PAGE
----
1. Simple question. Voters polled can only offer one of two responses, which I will call A and not-A; thus we ignore the effect of third-party candidates, undecided voters, or refusals to respond.  In particular, we do not try to combine this data with other questions about the polled voters, such as demographic data.  We also assume that the question is unambiguous and cannot be misinterpreted by respondents (see Hypothesis 3 below).
  2. Perfect response rate. All voters polled offer a response; there are no refusals to respond to the poll, or failures to make contact with the voter being polled.  (This is a special case of 1., but deserves to be emphasised.)  In particular, this excludes polls that are self-selected, such as internet polls (since in most cases, a large fraction of viewers of a web page with a poll will refuse to respond to that poll).
  3. Honest responses.  The response given by a voter to the poll is an accurate representation whether that voter intends to vote for A or not; thus we ignore response-distorting effects such as the Bradley effect or push-polling, as well as tactical voting, frivolous responses, misunderstanding of the question, or attempts to “game” a poll by the respondents.
  4. Fixed poll size. The number n of polled voters is fixed in advance; in particular, one cannot keep polling until one has achieved some desired outcome, and then stop.
  5. Simple random sampling (without replacement).  Each one of the n voters polled is selected uniformly at random among the entire population X, thus each voter is equally likely to be selected by the poll, and no non-voter can be selected by the poll.  (In particular, we make the important assumption that there is no selection bias.)  Furthermore, each polled voter is chosen independently of all the others, except for the one condition that we do not poll any given voter more than once.  (Thus, once a voter is polled, that voter is “crossed off the list” of the pool X of voters that one randomly selects from to determine the next voter polled.)   In particular, we assume that the poll is not clustered.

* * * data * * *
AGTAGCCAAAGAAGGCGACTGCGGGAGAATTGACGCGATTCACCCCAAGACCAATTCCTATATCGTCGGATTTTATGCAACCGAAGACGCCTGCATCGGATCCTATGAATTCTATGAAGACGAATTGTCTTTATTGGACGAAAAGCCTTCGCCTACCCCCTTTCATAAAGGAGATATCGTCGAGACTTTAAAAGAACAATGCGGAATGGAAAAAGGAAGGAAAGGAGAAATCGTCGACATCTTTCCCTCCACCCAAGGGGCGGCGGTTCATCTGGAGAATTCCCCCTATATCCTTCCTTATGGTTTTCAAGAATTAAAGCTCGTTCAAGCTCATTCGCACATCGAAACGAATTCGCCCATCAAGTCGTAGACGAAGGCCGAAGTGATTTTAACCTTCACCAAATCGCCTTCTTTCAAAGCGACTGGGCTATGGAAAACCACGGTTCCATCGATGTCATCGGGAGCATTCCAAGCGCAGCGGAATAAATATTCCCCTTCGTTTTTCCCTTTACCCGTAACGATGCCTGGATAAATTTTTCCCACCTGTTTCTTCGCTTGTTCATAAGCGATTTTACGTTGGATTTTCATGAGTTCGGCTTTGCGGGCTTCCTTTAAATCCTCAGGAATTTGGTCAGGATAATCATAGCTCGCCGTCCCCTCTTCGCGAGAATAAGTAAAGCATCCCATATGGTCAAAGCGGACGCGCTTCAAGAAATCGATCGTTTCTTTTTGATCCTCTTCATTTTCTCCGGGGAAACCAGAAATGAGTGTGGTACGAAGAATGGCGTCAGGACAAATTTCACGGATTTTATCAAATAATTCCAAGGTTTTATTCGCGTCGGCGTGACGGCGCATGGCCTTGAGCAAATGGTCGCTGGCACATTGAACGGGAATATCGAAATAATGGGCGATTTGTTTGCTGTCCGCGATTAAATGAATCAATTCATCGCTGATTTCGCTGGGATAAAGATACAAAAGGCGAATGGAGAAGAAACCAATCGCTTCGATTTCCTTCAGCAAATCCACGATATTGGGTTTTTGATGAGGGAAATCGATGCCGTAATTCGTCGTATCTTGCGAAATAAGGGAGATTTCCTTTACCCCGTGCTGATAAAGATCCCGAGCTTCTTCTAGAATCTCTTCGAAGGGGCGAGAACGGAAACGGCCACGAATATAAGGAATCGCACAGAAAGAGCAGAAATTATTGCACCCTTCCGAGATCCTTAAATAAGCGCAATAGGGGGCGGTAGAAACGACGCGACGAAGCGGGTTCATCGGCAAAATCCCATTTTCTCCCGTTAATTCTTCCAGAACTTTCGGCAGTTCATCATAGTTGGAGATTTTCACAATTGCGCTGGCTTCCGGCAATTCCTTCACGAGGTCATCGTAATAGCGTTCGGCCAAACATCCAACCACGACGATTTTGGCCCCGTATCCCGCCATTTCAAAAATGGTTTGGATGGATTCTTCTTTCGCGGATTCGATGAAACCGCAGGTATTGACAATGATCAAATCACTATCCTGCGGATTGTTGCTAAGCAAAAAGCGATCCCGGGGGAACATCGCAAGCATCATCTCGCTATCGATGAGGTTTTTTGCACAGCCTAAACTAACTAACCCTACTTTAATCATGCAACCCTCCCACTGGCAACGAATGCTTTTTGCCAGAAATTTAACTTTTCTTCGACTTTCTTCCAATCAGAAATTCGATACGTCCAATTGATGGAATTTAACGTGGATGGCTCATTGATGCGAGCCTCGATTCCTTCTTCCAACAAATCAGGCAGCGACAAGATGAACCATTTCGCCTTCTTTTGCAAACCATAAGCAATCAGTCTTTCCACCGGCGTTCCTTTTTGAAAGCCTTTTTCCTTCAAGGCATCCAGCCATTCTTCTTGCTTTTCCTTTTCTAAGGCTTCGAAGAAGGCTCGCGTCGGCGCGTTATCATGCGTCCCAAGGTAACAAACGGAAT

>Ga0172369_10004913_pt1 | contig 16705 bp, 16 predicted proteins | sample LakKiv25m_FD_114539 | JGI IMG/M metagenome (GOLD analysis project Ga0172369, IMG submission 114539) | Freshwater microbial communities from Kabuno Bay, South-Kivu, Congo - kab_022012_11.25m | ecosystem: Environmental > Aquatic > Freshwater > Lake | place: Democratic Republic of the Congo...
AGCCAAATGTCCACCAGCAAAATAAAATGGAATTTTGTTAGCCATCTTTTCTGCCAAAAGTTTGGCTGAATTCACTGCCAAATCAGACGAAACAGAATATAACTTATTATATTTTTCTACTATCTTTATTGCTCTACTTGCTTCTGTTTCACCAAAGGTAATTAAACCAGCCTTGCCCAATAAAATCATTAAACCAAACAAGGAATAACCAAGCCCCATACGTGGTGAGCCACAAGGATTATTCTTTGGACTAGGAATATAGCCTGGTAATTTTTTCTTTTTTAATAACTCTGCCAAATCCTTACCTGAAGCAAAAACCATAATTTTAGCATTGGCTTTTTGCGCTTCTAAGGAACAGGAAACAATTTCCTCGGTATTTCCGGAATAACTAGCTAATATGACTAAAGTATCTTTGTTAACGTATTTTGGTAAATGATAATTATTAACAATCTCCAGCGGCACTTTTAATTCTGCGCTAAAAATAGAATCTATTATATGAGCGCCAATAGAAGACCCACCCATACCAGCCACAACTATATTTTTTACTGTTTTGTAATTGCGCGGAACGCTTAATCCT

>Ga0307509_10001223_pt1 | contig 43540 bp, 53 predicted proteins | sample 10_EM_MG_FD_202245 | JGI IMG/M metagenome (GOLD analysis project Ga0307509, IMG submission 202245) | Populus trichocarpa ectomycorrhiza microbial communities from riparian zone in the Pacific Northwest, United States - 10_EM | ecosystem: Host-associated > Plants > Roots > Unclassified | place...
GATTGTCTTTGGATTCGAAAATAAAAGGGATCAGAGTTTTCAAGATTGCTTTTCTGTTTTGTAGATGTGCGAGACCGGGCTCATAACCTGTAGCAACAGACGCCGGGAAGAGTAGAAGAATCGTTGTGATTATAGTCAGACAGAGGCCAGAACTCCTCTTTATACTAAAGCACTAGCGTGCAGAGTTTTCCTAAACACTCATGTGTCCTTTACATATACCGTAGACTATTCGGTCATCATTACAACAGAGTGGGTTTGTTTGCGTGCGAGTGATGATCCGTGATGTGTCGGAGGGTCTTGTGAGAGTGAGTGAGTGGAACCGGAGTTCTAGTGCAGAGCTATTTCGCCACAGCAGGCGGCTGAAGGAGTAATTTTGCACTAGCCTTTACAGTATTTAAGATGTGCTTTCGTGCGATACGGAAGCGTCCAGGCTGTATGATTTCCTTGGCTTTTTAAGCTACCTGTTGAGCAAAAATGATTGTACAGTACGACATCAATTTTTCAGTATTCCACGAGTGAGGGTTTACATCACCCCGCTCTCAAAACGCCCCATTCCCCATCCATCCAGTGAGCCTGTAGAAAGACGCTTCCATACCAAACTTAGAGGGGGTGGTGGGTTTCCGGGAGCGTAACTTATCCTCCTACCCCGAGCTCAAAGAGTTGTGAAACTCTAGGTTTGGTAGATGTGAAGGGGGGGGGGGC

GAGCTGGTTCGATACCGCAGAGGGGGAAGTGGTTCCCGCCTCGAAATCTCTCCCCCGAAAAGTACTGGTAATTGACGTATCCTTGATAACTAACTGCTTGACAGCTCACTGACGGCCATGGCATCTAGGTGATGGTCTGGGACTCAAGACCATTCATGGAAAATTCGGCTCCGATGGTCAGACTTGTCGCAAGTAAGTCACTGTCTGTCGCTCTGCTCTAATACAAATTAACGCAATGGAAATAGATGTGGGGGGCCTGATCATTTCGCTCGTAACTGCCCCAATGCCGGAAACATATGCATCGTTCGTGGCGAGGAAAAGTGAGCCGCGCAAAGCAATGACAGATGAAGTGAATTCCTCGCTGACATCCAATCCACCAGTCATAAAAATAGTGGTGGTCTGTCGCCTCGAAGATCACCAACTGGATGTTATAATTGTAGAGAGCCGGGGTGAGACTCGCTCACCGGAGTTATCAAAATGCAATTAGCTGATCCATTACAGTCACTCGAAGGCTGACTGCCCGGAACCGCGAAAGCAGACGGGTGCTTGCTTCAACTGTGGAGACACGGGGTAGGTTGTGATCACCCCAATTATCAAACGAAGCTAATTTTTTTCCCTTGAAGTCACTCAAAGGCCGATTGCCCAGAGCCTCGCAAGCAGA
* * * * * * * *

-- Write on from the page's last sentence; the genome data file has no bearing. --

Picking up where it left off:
6. Honest reporting. The results of the poll are always reported, with no inaccuracies; one cannot cancel, modify, or ignore a poll once it has begun.  In particular, one cannot conduct multiple polls and only report the “best” results (thus running the risk of confirmation bias).

Polls which deviate significantly from these hypotheses (e.g. due to complex questions, self-selection or other selection bias, confirmation bias, inaccurate responses, a high refusal rate, variable poll size, or clustering) will generally be less accurate than an idealised poll with the same sample size.  Of course, there is a substantial literature in statistics (and polling methodology) devoted to measuring, mitigating, avoiding, or compensating for these less ideal situations, but we will not discuss those (important) issues here.  We will remark though that in practice it is difficult to make the poll selection truly uniform.  For instance, if one is conducting a telephone poll, then the sample will of course be heavily biased towards those voters who actually own phones; a little more subtly, it will also be biased toward those voters who are near their phones at the time the poll was conducted, and have the time and inclination to answer phone calls.  As long as these factors are not strongly correlated with the poll question (i.e. whether the voter will vote for A), this is not a major concern, but in some cases, the poll methodology will need to be adjusted (e.g. by reweighting the sample) to compensate for the non-uniformity.